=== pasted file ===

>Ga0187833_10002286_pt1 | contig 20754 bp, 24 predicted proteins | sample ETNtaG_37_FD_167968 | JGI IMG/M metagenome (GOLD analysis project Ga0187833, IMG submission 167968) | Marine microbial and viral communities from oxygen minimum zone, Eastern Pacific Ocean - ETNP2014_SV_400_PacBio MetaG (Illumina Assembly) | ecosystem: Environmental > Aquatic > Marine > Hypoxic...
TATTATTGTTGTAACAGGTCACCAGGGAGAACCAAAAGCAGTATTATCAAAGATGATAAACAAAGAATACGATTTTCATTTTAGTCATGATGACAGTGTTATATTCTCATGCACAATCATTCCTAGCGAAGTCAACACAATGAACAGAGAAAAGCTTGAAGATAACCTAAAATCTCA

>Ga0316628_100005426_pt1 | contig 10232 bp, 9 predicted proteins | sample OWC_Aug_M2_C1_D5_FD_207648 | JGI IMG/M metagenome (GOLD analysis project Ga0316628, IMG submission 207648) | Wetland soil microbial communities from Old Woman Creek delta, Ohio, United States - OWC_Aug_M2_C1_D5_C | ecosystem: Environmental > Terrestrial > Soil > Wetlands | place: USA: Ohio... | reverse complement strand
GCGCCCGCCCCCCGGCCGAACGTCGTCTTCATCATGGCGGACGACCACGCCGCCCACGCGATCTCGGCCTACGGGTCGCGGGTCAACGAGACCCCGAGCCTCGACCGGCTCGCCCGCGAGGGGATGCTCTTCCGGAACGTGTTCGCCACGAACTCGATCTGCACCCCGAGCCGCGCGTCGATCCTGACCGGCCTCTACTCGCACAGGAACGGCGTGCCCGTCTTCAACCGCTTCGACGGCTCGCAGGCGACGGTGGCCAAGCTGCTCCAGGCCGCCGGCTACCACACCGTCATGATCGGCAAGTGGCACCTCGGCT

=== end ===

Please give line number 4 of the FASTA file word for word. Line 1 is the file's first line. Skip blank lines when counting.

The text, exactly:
GCGCCCGCCCCCCGGCCGAACGTCGTCTTCATCATGGCGGACGACCACGCCGCCCACGCGATCTCGGCCTACGGGTCGCGGGTCAACGAGACCCCGAGCCTCGACCGGCTCGCCCGCGAGGGGATGCTCTTCCGGAACGTGTTCGCCACGAACTCGATCTGCACCCCGAGCCGCGCGTCGATCCTGACCGGCCTCTACTCGCACAGGAACGGCGTGCCCGTCTTCAACCGCTTCGACGGCTCGCAGGCGACGGTGGCCAAGCTGCTCCAGGCCGCCGGCTACCACACCGTCATGATCGGCAAGTGGCACCTCGGCT